When you stab your readers in the heart.

Jar-El and Lara death scene from Superman, the Movie. Photo: Fanpop.com
Jar-El and Lara death scene from Superman, the Movie. Photo: Fanpop.com

I GET INTO MANY EARNEST monologues about character death that I’m almost relieved to finally have this forum to put my thoughts into some order. As writers we know we have to put our characters through it at some point, and as readers we know we’ll have to face it along with said heroes as our trusty author stitches our heartstrings into the weave of the narrative.

We all know it’s going to hurt, and it does… and somehow, it leaves everybody simultaneously unsettled and deeply satisfied. Why? It’s predictable, has to happen, but the author’s trick is to be able to choose a moment nobody predicts. We have all experienced the jaw-drop during the first read or viewing of a story when a notable character is killed off, usually right in front of the protagonist, who then goes through a series of predictable reactions – shocked stillness, a burst of emotion, sudden action.

If the writer is playing the right cards, this series of predictable reactions should be accompanied by a mirrored reaction in the reader – “Wait, what just happened? He’s dead?! No, that’s not fair! He was just about to clear his name!” But it’s not shock value that gives death in a narrative its power. It’s not morality, it’s not honour, it’s none of the fluffy stuff either. Which is weird, because I’m sure we all love all that stuff.

Shayla Morgansen
Shayla Morgansen

When a major character is killed, a unique opportunity presents itself. Yes, the writer gets to stab the reader in the heart. Yes, we get to witness the blink of a moment when that character transforms into a martyr, or shares a controversial truth that propels the plot elsewhere, or something else awesome yet predictable. All of this is important in the writing process and all of it is immensely satisfying in its own way.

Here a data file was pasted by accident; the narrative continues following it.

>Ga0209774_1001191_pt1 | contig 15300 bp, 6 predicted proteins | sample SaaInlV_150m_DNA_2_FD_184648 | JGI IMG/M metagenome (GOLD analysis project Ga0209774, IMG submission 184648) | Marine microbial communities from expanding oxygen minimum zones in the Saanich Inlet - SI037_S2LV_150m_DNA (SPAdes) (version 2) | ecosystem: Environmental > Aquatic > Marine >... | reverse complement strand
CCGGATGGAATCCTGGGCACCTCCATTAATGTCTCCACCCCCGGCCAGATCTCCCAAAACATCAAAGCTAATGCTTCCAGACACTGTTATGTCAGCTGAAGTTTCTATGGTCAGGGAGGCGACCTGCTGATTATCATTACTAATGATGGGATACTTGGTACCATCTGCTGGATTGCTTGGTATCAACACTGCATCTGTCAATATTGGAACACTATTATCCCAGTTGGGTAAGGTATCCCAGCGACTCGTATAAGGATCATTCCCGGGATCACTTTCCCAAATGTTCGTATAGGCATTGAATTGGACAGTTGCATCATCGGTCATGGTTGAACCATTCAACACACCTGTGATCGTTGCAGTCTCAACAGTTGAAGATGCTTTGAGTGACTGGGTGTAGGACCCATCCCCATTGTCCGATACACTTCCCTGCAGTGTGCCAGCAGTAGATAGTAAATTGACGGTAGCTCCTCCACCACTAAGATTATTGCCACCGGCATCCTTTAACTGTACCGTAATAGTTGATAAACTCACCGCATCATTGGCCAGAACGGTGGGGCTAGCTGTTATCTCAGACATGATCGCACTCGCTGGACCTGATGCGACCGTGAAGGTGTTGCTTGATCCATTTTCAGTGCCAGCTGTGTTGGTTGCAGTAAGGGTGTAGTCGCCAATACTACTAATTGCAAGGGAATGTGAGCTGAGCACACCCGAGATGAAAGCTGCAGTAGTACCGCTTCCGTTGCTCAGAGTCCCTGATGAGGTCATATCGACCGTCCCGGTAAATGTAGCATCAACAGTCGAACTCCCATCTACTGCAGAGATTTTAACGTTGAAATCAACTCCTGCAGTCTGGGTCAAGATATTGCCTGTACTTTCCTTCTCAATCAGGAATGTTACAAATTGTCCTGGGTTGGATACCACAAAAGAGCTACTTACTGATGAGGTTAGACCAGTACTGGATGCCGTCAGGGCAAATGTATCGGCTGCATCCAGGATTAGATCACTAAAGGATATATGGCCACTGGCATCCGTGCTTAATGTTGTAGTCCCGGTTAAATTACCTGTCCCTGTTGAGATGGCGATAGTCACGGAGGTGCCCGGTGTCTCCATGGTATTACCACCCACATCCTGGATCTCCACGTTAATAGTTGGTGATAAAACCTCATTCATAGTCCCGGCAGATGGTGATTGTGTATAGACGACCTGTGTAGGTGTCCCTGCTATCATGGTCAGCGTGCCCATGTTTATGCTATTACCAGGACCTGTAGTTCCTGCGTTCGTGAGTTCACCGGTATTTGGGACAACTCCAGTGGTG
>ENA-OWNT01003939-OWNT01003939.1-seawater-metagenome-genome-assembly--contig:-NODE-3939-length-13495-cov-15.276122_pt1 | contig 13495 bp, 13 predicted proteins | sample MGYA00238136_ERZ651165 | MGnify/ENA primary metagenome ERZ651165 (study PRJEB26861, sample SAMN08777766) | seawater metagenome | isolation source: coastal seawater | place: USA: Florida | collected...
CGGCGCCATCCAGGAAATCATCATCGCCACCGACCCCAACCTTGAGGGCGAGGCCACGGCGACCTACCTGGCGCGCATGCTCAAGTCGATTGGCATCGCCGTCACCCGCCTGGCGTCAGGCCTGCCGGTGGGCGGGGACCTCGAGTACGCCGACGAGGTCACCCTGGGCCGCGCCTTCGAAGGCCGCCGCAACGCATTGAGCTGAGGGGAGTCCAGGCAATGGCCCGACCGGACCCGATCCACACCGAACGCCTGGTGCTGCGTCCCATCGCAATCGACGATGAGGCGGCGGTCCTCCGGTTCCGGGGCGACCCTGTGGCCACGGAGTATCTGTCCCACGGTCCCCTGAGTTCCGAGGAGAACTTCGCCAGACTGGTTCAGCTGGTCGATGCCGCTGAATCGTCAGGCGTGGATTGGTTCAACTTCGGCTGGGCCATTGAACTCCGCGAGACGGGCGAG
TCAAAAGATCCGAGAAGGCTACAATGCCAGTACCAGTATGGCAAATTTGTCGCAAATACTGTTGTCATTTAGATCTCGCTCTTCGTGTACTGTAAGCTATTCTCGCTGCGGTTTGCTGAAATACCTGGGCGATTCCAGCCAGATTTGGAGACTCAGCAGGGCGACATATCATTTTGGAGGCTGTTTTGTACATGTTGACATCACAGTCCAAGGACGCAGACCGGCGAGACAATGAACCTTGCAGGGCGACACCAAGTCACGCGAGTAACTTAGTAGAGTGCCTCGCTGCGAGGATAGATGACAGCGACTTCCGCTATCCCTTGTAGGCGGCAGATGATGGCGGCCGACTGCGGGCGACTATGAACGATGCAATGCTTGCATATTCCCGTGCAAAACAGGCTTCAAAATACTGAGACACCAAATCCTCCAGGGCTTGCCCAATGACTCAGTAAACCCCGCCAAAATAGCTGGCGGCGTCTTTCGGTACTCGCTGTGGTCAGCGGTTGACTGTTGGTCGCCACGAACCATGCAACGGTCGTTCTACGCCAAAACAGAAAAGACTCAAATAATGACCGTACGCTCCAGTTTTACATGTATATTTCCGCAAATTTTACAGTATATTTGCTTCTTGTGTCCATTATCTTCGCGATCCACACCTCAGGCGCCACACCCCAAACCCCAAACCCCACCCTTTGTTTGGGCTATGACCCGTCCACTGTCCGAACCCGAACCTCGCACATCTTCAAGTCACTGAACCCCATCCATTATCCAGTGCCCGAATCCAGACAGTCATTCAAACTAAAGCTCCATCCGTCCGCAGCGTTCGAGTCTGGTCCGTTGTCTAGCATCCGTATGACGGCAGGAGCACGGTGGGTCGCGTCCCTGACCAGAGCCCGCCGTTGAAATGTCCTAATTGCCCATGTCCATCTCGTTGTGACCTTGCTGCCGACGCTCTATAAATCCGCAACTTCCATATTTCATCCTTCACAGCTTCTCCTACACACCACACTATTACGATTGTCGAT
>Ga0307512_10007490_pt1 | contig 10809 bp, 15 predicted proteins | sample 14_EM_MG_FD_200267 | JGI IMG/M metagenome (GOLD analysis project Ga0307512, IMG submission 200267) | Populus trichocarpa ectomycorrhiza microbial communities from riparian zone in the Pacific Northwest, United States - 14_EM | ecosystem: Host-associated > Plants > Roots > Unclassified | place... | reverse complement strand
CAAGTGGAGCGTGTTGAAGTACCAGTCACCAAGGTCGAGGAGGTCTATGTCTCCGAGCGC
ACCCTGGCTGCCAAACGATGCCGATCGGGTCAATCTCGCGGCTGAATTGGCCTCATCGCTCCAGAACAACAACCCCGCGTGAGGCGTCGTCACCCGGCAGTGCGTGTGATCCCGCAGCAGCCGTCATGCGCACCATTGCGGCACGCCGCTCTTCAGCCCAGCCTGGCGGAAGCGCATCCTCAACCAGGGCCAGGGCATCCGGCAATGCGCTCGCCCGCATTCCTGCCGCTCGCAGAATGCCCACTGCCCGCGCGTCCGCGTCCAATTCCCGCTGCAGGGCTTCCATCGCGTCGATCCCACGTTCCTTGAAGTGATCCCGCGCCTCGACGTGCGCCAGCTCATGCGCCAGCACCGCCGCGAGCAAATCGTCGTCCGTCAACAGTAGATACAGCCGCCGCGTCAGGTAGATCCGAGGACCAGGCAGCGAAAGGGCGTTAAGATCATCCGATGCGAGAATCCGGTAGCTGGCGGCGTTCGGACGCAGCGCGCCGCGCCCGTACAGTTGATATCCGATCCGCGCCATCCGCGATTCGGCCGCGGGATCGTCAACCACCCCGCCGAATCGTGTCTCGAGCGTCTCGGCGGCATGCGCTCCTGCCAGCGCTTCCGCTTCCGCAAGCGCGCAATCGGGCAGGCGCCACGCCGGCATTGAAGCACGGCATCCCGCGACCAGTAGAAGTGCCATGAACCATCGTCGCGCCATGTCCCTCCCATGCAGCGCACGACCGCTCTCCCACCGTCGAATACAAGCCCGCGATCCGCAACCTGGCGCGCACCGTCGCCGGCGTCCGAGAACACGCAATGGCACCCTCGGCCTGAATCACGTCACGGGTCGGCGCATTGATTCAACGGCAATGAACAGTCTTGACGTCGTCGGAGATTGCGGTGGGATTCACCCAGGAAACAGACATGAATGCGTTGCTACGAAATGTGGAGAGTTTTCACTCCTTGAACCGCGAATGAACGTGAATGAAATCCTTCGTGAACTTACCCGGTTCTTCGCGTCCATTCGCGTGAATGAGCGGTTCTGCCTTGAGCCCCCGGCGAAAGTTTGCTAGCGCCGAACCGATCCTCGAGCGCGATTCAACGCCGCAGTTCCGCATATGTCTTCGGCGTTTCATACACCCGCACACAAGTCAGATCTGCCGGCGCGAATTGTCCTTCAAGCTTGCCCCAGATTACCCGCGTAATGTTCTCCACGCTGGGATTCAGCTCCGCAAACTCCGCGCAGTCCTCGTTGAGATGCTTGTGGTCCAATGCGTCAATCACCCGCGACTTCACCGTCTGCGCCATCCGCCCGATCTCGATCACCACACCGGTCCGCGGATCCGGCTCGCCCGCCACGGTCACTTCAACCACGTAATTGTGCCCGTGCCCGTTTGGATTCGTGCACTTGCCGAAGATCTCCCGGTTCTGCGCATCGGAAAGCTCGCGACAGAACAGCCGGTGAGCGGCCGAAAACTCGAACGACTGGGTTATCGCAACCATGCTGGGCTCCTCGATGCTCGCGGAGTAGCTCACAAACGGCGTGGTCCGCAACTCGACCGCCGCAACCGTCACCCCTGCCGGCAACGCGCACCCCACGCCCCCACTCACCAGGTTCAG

We feel assured knowing Obi-Wan died for a greater cause. We feel vindicated learning that Snape was indeed innocent, as we all believed all along. We like to think it’s all about the character that’s dying. Character death serves an undeniable, irreplaceable role in moving a story from A to B, and this is where a character’s expiration exerts its most powerful force as a device: the importance is not with how death transforms the victim, but with how death transforms those left behind.

When somebody dies, the transformative effect is a ripple in a pond. Those closest are hit the hardest, and for a reader, whose heart should be invested with these imaginary people and whose heart should be appropriately wounded by that beloved character’s untimely demise, there is always the same question as there is from the supporting cast of characters: “Why?” Why him? Why now? Why did the writer take it upon herself to steal away the character I liked most/I had the highest expectations for/who had just redeemed himself? There needs to be an answer, and that answer is in the reactions of the characters that remain.

Major character death, especially the kind where even the writer bites his lip with regret at having to type the keys, works because it hurts everybody else in the cast that matters to the reader. The fallout has the potential to smash the reader with double, triple, ten times the pain she feels personally. It’s like the author is sneering, “You think you’re hurting? What about the brother, the best friend, the teacher and the unrequited love interest?” And the reader shamefully averts her eyes and checks on how the other characters are feeling. They’re invariably doing pretty poorly. They just lost someone very special, after all. They’ve been torn open, and once we as readers are actually looking, we realise we’re looking directly inside them.